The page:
While competition is wide open for a share of a payments processing market that numbers over a billion potential consumers, the outcome may seem more cut-and-dried in other major emerging markets. The complexity of "plastic” constitutes a formidable barrier as payments get routed via an encoded strip on the consumer’s card from a customer’s bank, through the bank that issued the card, then bundled in a central facility and credited to the seller’s bank account, with each participant raking in a transaction fee along the way. Thus banks have a considerable incentive to go plastic. But even in an emerging market like Brazil, where banks enjoy a solid retail customer base, local digital disruptors like PagSeguro may find an opening. Adapting the Alipay model, they can onboard online customers without bank accounts but with digital access and sign up the micro-merchants and street vendors that thrive in emerging markets but have businesses too small to afford the costs and paperwork entailed in a formal banking relationship.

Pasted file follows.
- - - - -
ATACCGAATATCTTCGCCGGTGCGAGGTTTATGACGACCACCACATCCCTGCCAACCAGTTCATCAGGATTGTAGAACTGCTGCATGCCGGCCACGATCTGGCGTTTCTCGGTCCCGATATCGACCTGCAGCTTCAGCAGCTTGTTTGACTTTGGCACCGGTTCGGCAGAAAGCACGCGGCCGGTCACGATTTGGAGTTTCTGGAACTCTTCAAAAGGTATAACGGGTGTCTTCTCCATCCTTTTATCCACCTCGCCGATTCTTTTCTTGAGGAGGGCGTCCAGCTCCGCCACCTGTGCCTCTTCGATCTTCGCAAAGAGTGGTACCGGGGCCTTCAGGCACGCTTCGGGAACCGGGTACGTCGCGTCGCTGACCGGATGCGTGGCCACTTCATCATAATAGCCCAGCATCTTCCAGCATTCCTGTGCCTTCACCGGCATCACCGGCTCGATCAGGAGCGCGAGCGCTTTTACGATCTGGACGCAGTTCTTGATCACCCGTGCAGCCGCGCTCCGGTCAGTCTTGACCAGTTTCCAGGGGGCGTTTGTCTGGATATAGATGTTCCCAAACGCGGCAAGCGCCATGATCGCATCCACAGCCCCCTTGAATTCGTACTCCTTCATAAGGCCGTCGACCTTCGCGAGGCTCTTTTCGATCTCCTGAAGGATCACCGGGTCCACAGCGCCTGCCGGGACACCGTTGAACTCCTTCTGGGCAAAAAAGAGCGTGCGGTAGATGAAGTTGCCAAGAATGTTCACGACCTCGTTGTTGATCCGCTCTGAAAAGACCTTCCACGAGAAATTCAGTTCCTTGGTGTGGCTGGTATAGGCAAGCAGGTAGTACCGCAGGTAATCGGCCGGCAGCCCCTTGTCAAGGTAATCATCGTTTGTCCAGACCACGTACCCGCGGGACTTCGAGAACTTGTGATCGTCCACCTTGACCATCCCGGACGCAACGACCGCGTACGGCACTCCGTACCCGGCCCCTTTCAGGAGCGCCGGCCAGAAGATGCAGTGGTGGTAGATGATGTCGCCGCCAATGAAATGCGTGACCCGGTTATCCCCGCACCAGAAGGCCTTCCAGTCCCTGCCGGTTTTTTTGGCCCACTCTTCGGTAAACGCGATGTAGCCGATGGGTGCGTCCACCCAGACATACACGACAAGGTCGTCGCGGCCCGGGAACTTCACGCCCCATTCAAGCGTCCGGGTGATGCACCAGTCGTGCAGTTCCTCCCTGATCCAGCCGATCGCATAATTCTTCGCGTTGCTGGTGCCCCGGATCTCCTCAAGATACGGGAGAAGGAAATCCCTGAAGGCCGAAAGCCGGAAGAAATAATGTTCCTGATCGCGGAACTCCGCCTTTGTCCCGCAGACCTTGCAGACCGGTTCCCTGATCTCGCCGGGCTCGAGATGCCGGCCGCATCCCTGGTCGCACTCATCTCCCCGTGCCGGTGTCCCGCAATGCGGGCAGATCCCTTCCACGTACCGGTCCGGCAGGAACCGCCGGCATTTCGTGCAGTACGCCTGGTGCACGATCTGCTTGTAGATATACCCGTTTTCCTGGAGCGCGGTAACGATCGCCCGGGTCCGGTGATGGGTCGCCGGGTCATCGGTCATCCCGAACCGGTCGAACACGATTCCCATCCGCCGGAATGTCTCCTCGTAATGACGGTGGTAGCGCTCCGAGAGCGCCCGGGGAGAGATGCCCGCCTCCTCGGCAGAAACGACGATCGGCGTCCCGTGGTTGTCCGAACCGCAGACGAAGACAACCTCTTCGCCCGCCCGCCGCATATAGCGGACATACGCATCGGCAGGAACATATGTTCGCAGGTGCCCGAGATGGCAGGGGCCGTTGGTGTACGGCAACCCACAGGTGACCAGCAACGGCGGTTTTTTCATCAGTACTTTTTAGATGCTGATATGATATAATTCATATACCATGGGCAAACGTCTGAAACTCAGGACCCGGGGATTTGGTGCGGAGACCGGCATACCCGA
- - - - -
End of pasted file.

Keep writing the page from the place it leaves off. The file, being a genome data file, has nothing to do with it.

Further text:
Electronic Education

The rise of the emerging markets middle class has brought with it a vastly increased demand for the career and intellectual advantages of a formal education. Once again, as in the case of shopping and banking, the growing demand has outpaced the ability of traditional brick-and-mortar infrastructure to meet it. And once again, China is leading the emerging markets in finding a technological solution.

The market for formal learning in China is huge and largely privatized—projections have it topping RMB3.36 trillion (USD$500 billion) over the next year. In its earliest incarnation, it assumed the form of personal after-school tutoring, which effectively restricted demand to the affluent population in the largest cities. The expansion of the mobile internet enabled educational enrichment to reach vastly greater numbers through pure online learning that brings together internet instruction, tutoring, and homework help to address the needs of dozens of students simultaneously. Besides scaling up the craft of pedagogy, the internet has overcome the limits of geography and created opportunities for remote learners in China’s smaller cities, where roughly 70% of school-age China resides.